When I glance up again quickly, the men and dogs have become little more than slow moving specks on the long expanse of sand, and after a few more steps, I find myself much relieved by their distance. I have stumbled upon an unexpected trove, a concentration of tiny treasures right at the water’s edge – literally thousands of them. I determine to work my way eagerly through this richly bejewelled tapestry of sand until the moment the men and dogs return. My eyes are dazzled by the pearlescent rainbow of tiny shell beads. My hands cannot move quickly enough to feel them all as the cool water washes over them: sharp, smooth, spiralled, flat, perfectly round, halves clasped together like fragile hearts, a jewellery maker’s drawer of bright beads spilled out onto a sandy workshop floor. Far too many shells to search through on my own to find the ones that will delight me the most – and soon there’s a dog pressing its wet nose against my hand. The men have almost returned.

“Time to head back,” my beloved commands across the sand. Such are the subtle moments that threaten to destroy the soul. “But look at all these shells! I could honestly do this for hours.” And as all three men have now returned within a few steps of where I crouch barefoot in the shallows, I extend myself to buy more time to secure more of the most precious tiny ornaments. “Before we head in, would you please each find me one special shell as a final Christmas gift?” Sensing they will not get me back to the car before obliging my request, three new sets of eyes turn towards the sand and the next stage of the treasure hunt begins. “Do you have this one?” my boyfriend asks, tendering a green snail shell. “Yes, but I wanted another.” He heads off again in search of something unique and he finds it – a sharp, narrow shell like a long pearly fingernail.

“Here’s a nice brown one,” his brother declares. He is not in the mood for shells. His quickly chosen offering matches ten or eleven already in my pocket. There is nothing inspiring about it at all, but I thank him for his gift. By now, the third man has retreated far down the beach. He bends every few steps to select yet another sun-kissed gem. His large hands full, he reluctantly turns to walk the treasure-littered expanse of sand back in my direction. “Do I have to pick just one? I’ve found so many!” And not content to just pour his collection into my waiting hands, he goes through maybe ten or fifteen or twenty tiny jewels, one by one. “Look at this one – it’s magnificent! The colours on that one are just outstanding. These checkerboard shells look hand-painted. And some of these could almost be pearls.” His delight delights me more than any of the shells he is now describing with the most intense child-like wonder.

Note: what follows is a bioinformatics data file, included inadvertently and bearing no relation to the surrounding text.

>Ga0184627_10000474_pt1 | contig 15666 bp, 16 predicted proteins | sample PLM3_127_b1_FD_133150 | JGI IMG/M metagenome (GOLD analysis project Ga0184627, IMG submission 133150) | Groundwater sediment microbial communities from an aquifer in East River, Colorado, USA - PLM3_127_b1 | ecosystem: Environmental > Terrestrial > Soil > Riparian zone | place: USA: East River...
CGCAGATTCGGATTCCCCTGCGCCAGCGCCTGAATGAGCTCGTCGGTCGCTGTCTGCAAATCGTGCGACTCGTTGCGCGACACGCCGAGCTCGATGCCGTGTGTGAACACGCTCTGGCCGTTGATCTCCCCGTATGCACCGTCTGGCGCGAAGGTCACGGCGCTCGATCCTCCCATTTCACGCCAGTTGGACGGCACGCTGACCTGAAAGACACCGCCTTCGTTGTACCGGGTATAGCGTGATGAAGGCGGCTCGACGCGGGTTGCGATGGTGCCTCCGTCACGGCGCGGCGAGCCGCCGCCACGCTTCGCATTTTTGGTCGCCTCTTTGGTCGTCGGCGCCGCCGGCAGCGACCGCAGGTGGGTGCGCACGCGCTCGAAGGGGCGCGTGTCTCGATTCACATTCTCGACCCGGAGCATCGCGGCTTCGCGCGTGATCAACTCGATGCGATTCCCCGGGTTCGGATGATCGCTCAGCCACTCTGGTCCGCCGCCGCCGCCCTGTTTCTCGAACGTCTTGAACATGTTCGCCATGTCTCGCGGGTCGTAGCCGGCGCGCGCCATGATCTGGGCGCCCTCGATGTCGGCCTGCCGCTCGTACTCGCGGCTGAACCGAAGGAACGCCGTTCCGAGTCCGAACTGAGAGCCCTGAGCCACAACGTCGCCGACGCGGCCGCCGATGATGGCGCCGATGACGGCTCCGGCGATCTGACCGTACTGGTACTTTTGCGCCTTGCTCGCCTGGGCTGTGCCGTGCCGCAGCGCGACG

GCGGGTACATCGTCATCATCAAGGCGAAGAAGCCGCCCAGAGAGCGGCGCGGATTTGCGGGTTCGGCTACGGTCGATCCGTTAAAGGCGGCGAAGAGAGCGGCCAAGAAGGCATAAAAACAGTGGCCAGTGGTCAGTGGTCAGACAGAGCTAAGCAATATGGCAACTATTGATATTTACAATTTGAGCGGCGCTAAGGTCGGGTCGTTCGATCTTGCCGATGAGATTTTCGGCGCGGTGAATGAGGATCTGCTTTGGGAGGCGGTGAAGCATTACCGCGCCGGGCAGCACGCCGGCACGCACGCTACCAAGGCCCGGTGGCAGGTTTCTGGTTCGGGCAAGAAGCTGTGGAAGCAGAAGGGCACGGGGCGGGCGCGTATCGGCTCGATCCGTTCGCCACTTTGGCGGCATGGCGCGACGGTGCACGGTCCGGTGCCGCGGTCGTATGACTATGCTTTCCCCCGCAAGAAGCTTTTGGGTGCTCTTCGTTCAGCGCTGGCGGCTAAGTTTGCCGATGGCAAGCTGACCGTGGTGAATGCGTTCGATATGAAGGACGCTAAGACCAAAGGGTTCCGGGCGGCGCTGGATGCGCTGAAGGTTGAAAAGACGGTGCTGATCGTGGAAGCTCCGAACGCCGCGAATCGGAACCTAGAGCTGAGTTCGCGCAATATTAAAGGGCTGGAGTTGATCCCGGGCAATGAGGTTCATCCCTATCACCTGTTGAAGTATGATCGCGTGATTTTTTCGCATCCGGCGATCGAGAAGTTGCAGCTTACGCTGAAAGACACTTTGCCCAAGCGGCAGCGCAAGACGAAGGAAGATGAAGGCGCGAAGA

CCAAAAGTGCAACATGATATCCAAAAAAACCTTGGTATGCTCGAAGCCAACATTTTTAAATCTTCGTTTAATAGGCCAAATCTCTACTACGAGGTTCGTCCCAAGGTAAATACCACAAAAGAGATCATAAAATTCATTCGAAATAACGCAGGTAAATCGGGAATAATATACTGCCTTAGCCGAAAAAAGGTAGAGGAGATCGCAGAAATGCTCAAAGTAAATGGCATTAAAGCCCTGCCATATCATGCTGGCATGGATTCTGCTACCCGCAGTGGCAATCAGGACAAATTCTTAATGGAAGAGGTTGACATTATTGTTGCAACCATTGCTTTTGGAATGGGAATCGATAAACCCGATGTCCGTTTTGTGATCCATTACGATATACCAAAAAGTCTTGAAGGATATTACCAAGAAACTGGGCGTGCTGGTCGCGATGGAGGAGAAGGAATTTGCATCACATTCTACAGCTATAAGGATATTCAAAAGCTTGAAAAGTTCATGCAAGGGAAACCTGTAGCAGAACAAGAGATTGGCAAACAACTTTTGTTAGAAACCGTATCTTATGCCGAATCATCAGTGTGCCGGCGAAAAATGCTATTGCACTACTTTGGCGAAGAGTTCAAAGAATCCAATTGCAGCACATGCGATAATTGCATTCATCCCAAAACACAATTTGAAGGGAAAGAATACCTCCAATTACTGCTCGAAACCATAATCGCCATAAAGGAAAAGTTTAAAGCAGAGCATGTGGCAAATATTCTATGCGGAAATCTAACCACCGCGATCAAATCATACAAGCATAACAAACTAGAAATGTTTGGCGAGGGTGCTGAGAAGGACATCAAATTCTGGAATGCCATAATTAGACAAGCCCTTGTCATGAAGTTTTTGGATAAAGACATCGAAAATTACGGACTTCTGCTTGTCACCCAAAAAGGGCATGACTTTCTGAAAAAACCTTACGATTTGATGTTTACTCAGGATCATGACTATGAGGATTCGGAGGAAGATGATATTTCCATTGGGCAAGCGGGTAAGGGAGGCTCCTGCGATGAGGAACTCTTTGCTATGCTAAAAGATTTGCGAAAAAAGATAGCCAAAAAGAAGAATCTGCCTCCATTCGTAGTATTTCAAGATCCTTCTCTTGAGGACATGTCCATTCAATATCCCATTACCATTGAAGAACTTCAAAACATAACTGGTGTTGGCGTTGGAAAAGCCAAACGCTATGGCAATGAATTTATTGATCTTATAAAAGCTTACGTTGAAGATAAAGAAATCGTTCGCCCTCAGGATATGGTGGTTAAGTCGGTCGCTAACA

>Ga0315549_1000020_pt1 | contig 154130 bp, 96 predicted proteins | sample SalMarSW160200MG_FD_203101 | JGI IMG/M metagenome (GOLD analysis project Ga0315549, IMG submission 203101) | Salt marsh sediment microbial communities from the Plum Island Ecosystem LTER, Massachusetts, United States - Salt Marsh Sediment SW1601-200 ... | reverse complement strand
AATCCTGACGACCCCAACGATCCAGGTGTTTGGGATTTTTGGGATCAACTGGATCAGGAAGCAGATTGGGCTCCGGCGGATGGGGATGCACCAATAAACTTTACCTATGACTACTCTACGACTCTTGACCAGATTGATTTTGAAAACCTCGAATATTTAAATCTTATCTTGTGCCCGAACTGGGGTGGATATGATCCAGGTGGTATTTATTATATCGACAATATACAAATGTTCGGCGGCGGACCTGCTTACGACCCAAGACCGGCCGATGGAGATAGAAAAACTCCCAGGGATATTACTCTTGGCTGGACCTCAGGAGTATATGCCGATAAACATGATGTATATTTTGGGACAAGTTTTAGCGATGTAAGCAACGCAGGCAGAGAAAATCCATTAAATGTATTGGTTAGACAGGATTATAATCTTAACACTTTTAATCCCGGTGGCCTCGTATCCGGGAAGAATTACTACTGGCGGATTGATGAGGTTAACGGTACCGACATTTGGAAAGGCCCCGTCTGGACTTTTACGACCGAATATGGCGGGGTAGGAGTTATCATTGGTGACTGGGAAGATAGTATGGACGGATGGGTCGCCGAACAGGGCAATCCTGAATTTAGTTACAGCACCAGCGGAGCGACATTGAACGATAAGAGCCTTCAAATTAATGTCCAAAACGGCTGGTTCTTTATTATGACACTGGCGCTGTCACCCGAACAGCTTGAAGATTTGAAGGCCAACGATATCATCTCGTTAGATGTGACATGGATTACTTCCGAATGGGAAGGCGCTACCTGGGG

It’s getting late and, while the slowly setting sun evokes sadness that the hunt for Christmas shells must draw to a close, my pockets and hands are full to overflowing. Three wet dogs pant beside me as we make our way back to the car. How long since I have gathered shells as though there was nothing more blissful to do in all the world? How long since I have walked barefoot along a stretch of sand without so much as wondering what treasures might lie deep in the water underneath the adjacent pier? To my surprise, I cannot remember doing either of these things – any time at all – in my adult life. My most recent memory of such pleasure is of myself as a child, wearing pink shorts and a straw hat too big for my head, in awe at discovering the large spiralled shell of a paper nautilus, peeking like an enormous pearl from under a piece of driftwood. Now as I empty hundreds of tiny shells from my pockets into a small cloth bag, I promise that I shall return like a child to this magical stretch of sand to collect more tiny, shiny treasures. Soon.